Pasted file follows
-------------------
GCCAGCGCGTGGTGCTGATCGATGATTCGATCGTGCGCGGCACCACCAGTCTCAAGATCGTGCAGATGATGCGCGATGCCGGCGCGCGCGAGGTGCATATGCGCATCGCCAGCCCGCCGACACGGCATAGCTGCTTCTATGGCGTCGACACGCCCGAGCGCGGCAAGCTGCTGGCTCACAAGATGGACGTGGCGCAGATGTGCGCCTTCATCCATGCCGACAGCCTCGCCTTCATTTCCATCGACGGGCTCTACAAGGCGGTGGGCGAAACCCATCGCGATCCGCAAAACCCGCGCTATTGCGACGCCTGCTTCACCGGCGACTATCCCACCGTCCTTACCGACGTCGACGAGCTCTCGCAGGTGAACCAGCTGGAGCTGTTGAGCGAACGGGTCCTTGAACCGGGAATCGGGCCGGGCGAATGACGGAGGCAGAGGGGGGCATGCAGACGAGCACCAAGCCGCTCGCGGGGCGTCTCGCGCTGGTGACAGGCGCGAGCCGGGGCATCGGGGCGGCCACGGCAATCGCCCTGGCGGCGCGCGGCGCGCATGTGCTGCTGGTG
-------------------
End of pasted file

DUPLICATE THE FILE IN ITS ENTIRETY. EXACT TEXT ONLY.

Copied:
GCCAGCGCGTGGTGCTGATCGATGATTCGATCGTGCGCGGCACCACCAGTCTCAAGATCGTGCAGATGATGCGCGATGCCGGCGCGCGCGAGGTGCATATGCGCATCGCCAGCCCGCCGACACGGCATAGCTGCTTCTATGGCGTCGACACGCCCGAGCGCGGCAAGCTGCTGGCTCACAAGATGGACGTGGCGCAGATGTGCGCCTTCATCCATGCCGACAGCCTCGCCTTCATTTCCATCGACGGGCTCTACAAGGCGGTGGGCGAAACCCATCGCGATCCGCAAAACCCGCGCTATTGCGACGCCTGCTTCACCGGCGACTATCCCACCGTCCTTACCGACGTCGACGAGCTCTCGCAGGTGAACCAGCTGGAGCTGTTGAGCGAACGGGTCCTTGAACCGGGAATCGGGCCGGGCGAATGACGGAGGCAGAGGGGGGCATGCAGACGAGCACCAAGCCGCTCGCGGGGCGTCTCGCGCTGGTGACAGGCGCGAGCCGGGGCATCGGGGCGGCCACGGCAATCGCCCTGGCGGCGCGCGGCGCGCATGTGCTGCTGGTG